This article first appeared in the Financial Times
The claim that someone working for the News of the World, the tabloid owned by Rupert Murdoch’s News International, might have hacked into the voicemail of a murdered teenager after she went missing reinforces the view that depraved practices have been taking place on an industrial scale for many years. Hundreds of people – not all celebrities – have had their phones hacked to glean private information. It will be for police and prosecutors to decide who, beyond the two men jailed in 2007 (a News of the World journalist and a private investigator) and others under investigation, should be pursued.
Anger is easy; finding the remedy will be harder. Britain’s parliament will today debate the issue, before hosting a public meeting that will call for an inquiry into the scandal. The initiative was organised by present and former journalists, some of them now in academia, with impeccable motives. They want to clean up the profession, to drive out the criminals. Who can disagree?
Indeed, there are many areas on which mainstream journalists and politicians agree. Self-regulation for the written press is surely the best way of ensuring the right mix of independence, scrutiny and standards. The UK’s regulator, the Press Complaints Commission, has long been considered toothless – in an interview on Tuesday, the best its chairman could offer was a “review” and a yelp that she had been lied to.
The PCC insists that the reality is better than the perception, that it has prevented several wrongful acts without fanfare but is not given due credit. Yet any organisation that loses public confidence struggles to restore it without fundamental reform. The PCC, in its present configuration, is woefully inadequate.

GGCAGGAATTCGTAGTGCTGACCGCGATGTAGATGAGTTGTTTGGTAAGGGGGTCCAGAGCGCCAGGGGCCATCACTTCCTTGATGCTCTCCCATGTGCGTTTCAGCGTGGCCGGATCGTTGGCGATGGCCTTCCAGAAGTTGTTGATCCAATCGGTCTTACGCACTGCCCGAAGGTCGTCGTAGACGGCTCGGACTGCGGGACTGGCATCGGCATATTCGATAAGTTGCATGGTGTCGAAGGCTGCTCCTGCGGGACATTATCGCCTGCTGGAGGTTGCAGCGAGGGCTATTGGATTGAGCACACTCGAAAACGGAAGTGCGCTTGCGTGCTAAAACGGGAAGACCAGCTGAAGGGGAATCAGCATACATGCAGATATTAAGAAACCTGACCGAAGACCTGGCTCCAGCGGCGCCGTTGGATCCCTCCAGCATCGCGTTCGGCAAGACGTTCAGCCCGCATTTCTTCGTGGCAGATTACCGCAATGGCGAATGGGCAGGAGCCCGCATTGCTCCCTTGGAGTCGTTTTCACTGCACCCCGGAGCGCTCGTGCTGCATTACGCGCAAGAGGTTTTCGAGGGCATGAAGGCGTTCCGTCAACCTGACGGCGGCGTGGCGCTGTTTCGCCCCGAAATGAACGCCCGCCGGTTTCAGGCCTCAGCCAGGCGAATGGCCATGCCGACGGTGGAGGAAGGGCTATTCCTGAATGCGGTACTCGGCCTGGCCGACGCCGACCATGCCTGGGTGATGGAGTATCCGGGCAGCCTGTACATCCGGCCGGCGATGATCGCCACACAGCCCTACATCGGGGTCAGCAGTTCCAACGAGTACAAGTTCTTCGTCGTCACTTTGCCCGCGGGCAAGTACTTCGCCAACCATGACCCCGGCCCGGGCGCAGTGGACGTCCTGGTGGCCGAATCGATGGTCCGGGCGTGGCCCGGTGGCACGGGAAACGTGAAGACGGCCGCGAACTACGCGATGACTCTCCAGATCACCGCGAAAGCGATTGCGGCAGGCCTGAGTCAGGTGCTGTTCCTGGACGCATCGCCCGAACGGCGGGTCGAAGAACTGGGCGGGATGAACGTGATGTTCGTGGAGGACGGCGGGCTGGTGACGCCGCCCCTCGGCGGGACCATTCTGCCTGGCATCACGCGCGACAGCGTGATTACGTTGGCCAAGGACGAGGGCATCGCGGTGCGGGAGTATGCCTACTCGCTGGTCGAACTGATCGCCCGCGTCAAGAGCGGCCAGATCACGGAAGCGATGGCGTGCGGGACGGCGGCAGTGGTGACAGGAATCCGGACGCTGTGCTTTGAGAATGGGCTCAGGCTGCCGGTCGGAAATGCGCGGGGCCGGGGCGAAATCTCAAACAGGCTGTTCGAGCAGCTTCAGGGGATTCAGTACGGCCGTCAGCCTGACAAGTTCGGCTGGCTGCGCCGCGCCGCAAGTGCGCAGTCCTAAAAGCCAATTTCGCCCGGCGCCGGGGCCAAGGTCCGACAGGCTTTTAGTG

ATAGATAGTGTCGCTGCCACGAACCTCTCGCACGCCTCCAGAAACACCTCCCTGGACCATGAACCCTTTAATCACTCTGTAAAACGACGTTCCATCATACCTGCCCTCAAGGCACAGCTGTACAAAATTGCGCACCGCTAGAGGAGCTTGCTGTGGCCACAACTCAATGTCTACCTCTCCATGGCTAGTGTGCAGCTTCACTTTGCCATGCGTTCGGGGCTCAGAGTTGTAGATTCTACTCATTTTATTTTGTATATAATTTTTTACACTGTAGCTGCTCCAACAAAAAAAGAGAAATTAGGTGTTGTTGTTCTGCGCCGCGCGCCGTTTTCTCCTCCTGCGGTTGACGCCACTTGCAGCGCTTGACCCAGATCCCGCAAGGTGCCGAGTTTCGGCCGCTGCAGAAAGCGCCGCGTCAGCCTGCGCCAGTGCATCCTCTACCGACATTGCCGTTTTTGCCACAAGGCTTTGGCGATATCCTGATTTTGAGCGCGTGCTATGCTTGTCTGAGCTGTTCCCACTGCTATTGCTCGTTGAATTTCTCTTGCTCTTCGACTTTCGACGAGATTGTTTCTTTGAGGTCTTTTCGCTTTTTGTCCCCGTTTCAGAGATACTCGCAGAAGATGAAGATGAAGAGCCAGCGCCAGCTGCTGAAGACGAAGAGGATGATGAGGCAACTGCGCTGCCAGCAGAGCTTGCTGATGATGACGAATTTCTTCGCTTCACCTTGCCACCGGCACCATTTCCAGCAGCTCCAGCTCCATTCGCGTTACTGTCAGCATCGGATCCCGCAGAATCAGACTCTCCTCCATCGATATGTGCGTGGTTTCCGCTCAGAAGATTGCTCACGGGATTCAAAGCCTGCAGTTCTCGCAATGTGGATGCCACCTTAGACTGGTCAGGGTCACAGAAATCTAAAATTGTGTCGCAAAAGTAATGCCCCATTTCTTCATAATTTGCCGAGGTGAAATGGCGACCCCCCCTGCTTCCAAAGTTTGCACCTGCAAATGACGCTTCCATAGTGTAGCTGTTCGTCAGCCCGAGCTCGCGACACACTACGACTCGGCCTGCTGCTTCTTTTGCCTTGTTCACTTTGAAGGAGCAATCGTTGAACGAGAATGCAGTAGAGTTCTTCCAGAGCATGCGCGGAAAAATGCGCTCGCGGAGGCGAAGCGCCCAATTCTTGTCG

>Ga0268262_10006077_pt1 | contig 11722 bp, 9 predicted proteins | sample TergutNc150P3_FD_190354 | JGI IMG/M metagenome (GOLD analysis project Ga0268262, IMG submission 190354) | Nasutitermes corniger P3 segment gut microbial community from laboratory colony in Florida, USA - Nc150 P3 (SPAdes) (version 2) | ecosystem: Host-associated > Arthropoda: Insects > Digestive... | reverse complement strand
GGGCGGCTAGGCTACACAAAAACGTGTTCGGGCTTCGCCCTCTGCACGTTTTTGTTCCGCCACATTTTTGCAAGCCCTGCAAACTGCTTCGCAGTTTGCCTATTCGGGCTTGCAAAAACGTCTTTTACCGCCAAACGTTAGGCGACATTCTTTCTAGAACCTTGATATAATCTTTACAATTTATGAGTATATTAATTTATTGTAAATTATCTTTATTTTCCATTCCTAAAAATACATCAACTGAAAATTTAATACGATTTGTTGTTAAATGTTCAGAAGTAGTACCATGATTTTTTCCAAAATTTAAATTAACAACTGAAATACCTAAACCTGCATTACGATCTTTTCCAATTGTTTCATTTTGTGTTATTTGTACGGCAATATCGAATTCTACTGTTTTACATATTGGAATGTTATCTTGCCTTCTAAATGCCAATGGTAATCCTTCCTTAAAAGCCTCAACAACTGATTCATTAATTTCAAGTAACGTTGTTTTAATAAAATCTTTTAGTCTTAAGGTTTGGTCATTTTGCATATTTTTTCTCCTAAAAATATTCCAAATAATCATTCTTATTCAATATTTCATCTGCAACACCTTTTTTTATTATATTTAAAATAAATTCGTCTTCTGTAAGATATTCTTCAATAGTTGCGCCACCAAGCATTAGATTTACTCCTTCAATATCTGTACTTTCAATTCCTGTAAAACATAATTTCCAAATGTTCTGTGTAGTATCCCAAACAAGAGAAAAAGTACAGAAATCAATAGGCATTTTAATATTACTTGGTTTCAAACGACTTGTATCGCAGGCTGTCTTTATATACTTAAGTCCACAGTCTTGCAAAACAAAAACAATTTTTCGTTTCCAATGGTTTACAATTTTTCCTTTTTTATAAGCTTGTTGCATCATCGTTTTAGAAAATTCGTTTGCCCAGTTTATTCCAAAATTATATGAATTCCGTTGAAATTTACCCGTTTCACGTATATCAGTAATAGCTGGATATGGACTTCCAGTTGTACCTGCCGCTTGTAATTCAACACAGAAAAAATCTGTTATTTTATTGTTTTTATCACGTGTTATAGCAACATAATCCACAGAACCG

This is a tough time to be promoting freedom of expression. The instinct among many of the media’s critics is to tar everyone with the same brush. Unfashionable though it might sound, however, the problem in the UK is not too much investigation, but too little. By investigation, I mean the dogged extraction of facts that those with power would wish to conceal. Investigative journalism has for years been in decline – a result of economic factors and some of the world’s most restrictive defamation laws. My organisation has, with our partners, led the campaign for libel law reform. The danger is that reform, which has been progressing slowly since publication of a draft defamation bill, is seen within the context of a “feral” media, as Tony Blair famously described it.
The same goes for discussions on privacy, a right that in recent years has gained primacy over the competing right to free expression. A committee of parliament has been asked to investigate how privacy is defined; who is entitled to it; what exactly is meant by the public interest; and when it should override other concerns.
The third potential constraint on free speech, also gaining currency among politicians, is greater control of the internet. Again, this is a complex area, but the instinct appears to be to find ways of restricting free expression.
No country has a perfect media, and goodness knows Britain’s is flawed. But a healthy democracy should err on the side of journalists finding out too much rather than too little. By definition it is a rough trade. If an investigative reporter knows of, say, an arms company up to no good, should he in future be prevented from using subversive or undercover methods to seek out the truth? The criterion must be a heightened understanding of the public good, tested to distraction by editors and managers.
An inquiry on phone hacking should be welcomed if it serves a broader purpose of not just rooting out the criminals and the sharks – but of helping to restore journalism to its rightful place as a fearless but fair challenge to authority.
John Kampfner is chief executive of Index on Censorship and author of “Freedom For Sale”